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Chapter Three. The African and European Slave Trades

Walter C. Rucker

Subject Race and Ethnicity Studies » African American Studies

Place Africa

Key-Topics slavery

DOI: 10.1111/b.9780631230663.2004.00005.x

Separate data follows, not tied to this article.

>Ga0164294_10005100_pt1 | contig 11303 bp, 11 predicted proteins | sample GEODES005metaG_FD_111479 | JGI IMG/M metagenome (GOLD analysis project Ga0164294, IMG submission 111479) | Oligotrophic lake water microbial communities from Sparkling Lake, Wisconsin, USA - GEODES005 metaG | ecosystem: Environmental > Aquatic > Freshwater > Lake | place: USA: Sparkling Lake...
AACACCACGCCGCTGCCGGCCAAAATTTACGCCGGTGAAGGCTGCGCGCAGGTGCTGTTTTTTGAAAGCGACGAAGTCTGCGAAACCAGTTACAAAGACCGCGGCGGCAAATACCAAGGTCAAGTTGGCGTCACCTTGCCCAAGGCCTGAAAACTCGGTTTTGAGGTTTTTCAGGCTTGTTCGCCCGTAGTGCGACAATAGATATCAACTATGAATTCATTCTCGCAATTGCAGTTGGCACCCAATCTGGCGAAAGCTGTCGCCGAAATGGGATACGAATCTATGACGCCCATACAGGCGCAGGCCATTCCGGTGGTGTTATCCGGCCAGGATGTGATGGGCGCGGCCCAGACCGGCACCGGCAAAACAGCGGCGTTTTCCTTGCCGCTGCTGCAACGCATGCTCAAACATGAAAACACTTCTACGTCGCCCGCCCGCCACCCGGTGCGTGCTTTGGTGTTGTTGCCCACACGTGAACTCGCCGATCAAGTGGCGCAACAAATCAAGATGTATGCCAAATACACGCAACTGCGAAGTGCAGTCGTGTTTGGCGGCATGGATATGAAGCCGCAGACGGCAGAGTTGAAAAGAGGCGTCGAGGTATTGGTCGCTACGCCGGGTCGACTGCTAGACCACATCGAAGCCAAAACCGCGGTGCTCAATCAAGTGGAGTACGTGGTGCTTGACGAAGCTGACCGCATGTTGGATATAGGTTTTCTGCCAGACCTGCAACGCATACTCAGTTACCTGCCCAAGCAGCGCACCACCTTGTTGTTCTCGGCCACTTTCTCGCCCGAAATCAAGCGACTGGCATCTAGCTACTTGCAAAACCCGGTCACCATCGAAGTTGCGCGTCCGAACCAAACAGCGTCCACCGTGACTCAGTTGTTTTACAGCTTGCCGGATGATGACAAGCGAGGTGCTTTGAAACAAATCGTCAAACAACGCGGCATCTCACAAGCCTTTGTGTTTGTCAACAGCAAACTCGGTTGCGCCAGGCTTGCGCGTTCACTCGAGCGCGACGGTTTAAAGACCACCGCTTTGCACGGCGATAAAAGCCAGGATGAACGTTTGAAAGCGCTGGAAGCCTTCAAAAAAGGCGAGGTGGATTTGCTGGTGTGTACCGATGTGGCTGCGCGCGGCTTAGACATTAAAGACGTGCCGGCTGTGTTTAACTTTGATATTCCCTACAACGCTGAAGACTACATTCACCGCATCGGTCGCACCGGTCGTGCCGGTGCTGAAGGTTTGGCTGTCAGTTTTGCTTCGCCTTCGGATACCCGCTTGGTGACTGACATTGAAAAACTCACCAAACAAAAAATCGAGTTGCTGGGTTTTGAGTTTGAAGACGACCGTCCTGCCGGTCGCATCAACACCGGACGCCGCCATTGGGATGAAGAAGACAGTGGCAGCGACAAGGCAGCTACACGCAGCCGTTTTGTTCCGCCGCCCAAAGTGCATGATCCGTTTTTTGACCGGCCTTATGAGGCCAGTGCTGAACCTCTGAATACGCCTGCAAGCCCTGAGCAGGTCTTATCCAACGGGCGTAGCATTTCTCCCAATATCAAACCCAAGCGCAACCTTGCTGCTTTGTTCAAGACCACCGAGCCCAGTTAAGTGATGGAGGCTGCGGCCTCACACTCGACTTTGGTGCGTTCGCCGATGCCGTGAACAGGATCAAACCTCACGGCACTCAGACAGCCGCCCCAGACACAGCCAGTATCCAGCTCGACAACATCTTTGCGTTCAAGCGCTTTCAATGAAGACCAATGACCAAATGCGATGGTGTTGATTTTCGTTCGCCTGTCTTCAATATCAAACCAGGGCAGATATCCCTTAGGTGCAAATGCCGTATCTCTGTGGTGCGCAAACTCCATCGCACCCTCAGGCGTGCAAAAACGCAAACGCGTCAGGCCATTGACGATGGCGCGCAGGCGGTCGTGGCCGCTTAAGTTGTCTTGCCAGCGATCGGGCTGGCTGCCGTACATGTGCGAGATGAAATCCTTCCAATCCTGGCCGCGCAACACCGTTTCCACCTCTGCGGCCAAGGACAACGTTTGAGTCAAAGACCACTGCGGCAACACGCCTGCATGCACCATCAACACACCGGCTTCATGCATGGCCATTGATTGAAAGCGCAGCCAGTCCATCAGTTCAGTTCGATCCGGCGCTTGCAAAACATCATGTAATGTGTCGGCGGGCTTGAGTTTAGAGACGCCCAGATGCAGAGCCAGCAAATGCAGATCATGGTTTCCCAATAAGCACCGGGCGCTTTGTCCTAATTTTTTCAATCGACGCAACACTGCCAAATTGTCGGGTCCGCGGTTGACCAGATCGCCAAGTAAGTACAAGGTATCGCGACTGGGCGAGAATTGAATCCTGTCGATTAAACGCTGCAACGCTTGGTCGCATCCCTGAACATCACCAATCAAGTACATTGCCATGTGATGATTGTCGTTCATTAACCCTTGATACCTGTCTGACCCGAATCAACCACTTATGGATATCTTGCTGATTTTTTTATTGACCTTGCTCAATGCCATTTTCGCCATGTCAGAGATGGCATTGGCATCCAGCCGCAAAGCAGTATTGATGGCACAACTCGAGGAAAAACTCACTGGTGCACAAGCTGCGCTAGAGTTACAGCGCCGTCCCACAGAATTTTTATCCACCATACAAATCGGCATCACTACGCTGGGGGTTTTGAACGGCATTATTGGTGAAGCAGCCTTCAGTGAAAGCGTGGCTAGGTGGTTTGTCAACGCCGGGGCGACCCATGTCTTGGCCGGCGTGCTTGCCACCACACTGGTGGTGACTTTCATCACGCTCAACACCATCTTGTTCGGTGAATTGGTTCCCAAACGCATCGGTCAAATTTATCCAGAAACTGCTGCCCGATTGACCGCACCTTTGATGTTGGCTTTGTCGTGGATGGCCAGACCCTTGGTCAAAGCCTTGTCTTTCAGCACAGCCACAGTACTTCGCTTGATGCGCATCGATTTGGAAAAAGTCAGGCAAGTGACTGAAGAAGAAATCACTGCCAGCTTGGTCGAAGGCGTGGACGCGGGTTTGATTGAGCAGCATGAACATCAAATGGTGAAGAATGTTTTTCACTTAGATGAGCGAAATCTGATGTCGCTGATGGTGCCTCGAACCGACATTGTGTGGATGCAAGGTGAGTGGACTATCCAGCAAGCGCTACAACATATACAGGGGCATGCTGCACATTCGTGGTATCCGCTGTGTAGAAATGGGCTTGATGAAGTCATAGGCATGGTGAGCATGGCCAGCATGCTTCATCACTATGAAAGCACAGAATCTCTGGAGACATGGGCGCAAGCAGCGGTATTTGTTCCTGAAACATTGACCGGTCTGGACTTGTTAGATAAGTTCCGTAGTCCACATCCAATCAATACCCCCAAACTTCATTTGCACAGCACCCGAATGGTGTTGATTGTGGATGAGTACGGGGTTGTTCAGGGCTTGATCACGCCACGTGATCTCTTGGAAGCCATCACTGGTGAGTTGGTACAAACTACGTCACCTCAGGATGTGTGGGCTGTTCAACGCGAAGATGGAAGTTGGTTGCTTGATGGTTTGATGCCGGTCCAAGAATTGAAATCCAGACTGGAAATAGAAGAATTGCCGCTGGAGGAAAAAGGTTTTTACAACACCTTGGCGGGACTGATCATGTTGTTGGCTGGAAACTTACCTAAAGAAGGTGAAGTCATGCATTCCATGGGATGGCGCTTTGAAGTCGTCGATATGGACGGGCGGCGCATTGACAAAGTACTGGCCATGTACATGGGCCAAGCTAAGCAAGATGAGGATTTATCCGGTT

The dynamic set of processes by which millions of Africans were captured, sold, and transported to Western Hemisphere plantation societies was one of the most tragic chapters in human history. The opening-up of Atlantic World commerce, spearheaded by the Portuguese in the early fifteenth century, spawned a set of sizable migrations – both voluntary and forced – from the Old World to the Americas. Most of this movement was centered in West and West-central Africa, which accounted for roughly 75 percent of all transoceanic migration before the American Revolution. Ironically, less is known about the details of this massive movement of people than the much smaller migration of Europeans. Even so, this trade in black flesh and the rise of racialized slavery throughout the Americas has been keenly studied by historians for the past few decades ( Eltis 2000 ; Mann 2001 ). An impressive array of research centers, academic journals, professional organizations and university press book series have developed in the field of Atlantic World slavery, greatly enhancing scholarly understandings of this subject. Endeavors such as the Nigerian Hinterland Project based at York University – which focuses on enslaved African exports from the Bights of Biafra and Benin – have sought to trace the various “Diasporas” which originated in the Niger River Delta as a result of the transoceanic and trans-Saharan ... log in or subscribe to read full text

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